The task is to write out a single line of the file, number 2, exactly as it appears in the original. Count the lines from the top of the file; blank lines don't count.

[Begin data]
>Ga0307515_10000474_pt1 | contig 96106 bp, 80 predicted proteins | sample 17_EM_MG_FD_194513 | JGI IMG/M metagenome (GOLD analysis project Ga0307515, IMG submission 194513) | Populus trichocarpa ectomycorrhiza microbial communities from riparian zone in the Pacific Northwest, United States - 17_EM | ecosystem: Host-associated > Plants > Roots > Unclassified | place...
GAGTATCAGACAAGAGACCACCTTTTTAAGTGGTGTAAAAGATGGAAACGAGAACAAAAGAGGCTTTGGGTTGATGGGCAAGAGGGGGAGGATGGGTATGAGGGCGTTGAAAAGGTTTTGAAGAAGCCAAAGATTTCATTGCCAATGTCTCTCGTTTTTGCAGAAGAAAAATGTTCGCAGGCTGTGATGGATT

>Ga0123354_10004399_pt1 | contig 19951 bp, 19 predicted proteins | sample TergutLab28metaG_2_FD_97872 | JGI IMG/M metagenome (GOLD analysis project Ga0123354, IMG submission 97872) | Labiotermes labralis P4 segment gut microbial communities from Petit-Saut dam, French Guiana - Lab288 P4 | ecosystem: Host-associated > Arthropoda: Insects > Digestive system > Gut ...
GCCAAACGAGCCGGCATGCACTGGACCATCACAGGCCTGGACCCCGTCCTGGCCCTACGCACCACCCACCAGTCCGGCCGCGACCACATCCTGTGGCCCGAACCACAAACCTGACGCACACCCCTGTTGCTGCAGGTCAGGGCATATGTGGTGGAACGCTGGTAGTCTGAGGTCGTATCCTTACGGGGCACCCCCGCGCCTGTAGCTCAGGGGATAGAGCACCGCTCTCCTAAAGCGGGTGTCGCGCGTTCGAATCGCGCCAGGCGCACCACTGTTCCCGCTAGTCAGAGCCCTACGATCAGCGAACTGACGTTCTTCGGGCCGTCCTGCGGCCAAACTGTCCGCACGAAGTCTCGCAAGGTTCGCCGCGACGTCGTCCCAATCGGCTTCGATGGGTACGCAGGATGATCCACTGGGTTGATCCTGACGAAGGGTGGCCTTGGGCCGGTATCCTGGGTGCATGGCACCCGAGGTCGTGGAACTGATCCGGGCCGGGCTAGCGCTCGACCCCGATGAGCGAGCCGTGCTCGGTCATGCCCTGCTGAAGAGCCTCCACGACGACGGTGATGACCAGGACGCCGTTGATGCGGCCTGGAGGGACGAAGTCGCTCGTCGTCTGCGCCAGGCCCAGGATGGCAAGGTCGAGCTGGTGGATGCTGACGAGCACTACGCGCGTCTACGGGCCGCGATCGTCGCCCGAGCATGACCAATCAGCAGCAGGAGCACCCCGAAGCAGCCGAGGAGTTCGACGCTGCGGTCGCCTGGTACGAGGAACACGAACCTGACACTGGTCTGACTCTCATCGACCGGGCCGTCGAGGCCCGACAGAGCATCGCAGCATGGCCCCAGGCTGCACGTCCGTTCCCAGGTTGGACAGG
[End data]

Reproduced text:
GAGTATCAGACAAGAGACCACCTTTTTAAGTGGTGTAAAAGATGGAAACGAGAACAAAAGAGGCTTTGGGTTGATGGGCAAGAGGGGGAGGATGGGTATGAGGGCGTTGAAAAGGTTTTGAAGAAGCCAAAGATTTCATTGCCAATGTCTCTCGTTTTTGCAGAAGAAAAATGTTCGCAGGCTGTGATGGATT